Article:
best film:  Pulp Fiction (1994) is Christopher Walken’s best film and that is saying something because his filmography includes Annie Hall (1977), The Deer Hunter (1978), Heaven’s Gate (from 1980 – and yes, Michael Cimino’s follow-up to The Deer Hunter belongs in this company). It is tempting to pick The Deer Hunter because Walken just has a few minutes in both Woody Allen’s Annie Hall and Quentin Tarantino’s Pulp Fiction – but Walken is so memorable in those two (2) films. Walken’s deadpan “oncoming traffic” monologue (as Duane – Diane Keaton’s character’s brother) in Annie Hall is so damn funny – a great scene.  And Walken’s “The Gold Watch” chapter monologue (noticing a monologue trend here already?) in Pulp Fiction is even better – a key scene – and Walken absolutely slays it. Walken plays a bigger part in Cimino’s two (2) films, and then a little further down the path – is Pennies from Heaven (1981) and then At Close Range (1986) and Sleepy Hollow (1999).


from Pulp Fiction – a bit of nice homage casting with Walken as a former prisoner of war (tapping into Nick from The Deer Hunter) – supreme short story writing and performance


best performance: As mentioned, Christopher Walken’s contributions to The Deer Hunter are more substantive than Pulp Fiction and Annie Hall of course. Walken walked away with the supporting Oscar win for the 1978 Vietnam War film. His Nick character transforms so completely from the opening chapters at home in Pittsburgh. Walken’s Nick so sure of himself and genuinely happy at that wedding (a glorious set piece wedding that never ends – it is actually roughly twenty minutes longer than the wedding scene in The Godfather) – and then the shoe drops in Vietnam with the unfathomable terror of the Russian roulette sequence. Nicks arc has a third act as well – he is an empty zombie of a man from that point forward in Vietnam. This is a very worthy best performance.


Walken’s crucial film (The Deer Hunter) and performance (his character Nick) came in 1978 when he was in his mid thirties


stylistic innovations/traits:  Christopher Walken is a New York City born actor who broke through in the late 1970s.  Walken semi-famously has a “never say no” policy to vetting roles so one would like to see a few more archiveable films than the fifteen (15) he currently has. Still, few actors, if any, can do eerie (The Dead Zone, King of New York) and villainous (At Close Range, True Romance) like Christopher Walken. Yet, as a testament to his versality – he can be truly compassionate – is there any character more sympathetic than Walken’s Frank Abagnale (the father) character in Catch Me If You Can? Walken is also known for dancing (and he is a great dancer) in just about every role (like Dustin Hoffman or Tom Cruise running and Brad Pitt eating food) he is in. One has to imagine that Walken was pretty easy to convince to be a part of in Pennies from Heaven (where those dancing chops are on full display). He is also in Wedding Crashers and is pretty regular on the comedy sketch show Saturday Night Live. So, if we are scoring this at home – Walken is known for 1. dancing, 2. being funny, 3. being eerie 4. playing a lot of villains and 5. delivering monologues – quite a healthy mix for his legacy. The phrase “iron sharpens iron” is often true with acting – and Walken has excelled often when paired with some of the best. It does not get much better than Robert De Niro and Meryl Streep of course for The Deer Hunter. Walken probably outduels Leonardo DiCaprio (Catch Me If You Can) and Sean Penn (At Close Range).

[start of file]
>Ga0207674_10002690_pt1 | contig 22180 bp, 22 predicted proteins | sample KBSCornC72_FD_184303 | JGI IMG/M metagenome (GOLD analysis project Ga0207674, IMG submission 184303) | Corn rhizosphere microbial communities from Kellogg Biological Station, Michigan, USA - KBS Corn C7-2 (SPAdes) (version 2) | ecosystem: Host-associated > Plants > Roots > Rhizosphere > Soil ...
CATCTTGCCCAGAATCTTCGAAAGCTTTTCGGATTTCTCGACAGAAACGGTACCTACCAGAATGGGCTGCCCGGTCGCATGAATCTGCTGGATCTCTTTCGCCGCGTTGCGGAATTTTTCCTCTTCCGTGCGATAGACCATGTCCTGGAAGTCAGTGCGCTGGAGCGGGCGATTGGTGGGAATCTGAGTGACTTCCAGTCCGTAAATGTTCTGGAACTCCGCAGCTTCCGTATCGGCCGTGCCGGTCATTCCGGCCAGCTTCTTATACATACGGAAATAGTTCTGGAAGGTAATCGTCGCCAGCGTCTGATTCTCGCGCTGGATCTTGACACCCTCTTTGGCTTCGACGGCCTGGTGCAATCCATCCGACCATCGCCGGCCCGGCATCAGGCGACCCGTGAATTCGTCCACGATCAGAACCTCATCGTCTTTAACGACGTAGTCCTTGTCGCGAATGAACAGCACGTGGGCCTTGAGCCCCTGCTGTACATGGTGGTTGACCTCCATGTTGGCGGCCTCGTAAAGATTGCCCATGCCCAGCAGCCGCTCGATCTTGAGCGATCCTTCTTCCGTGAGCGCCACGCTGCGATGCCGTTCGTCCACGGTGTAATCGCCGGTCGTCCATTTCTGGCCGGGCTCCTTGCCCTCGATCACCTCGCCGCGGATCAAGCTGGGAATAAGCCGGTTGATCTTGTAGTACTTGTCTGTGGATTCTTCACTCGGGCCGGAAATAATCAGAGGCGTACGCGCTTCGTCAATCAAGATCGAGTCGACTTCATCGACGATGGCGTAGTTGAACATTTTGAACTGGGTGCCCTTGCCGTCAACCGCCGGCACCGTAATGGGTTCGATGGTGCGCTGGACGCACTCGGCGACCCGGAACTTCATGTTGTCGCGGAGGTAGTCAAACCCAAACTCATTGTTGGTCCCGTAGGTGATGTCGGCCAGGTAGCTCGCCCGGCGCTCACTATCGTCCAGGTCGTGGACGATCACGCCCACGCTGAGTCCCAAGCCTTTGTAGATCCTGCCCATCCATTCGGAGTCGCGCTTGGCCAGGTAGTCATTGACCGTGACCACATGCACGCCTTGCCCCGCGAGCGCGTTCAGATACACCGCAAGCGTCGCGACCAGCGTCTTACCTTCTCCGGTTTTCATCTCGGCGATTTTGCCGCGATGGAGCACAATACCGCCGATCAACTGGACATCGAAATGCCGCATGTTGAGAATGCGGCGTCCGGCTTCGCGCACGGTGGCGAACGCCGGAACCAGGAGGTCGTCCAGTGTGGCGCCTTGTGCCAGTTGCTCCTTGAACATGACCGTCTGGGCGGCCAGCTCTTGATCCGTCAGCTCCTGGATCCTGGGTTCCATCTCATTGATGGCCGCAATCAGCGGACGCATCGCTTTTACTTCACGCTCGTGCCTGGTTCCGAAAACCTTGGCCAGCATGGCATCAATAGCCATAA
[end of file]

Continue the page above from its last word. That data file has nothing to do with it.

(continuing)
directors worked with:  Michael Cimino (2), Abel Ferrara (2), Woody Allen (1), David Cronenberg (1), Paul Schrader (1), Quentin Tarantino (1), Tim Burton (1), Steven Spielberg (1)


The blue light from skyscrapers of the windows in The Plaza hotel – from King of New York (1990) . Abel Ferrara uses many actor friendly close-ups here. He even lets Walken (playing the gang leader Frank White) get away with a little dancing. Frank sees himself as New York City’s Robin Hood.  Poor Victor Argo does not stand a chance against Walken in the film – Walken blows Argo off the screen in their confrontation showdown scene set in Argo’s character’s apartment. And though Nosferatu is in the text – and Walken has definitely show off his inner vampire from time to time in his career – this is largely an urban western.



top five performances:

  1. The Deer Hunter
  2. The Dead Zone
  3. At Close Range
  4. King of New York
  5. Catch Me If You Can


archiveable films

1977- Annie Hall
1978- The Deer Hunter
1980- Heaven’s Gate
1981- Pennies from Heaven
1983- The Dead Zone
1986- At Close Range
1990- King of New York
1990- The Comfort of Strangers
1993- True Romance
1994- Pulp Fiction
1996- The Funeral
1999- Sleepy Hollow
2002- Catch Me If You Can
2005- Wedding Crashers
2012- Seven Psychopaths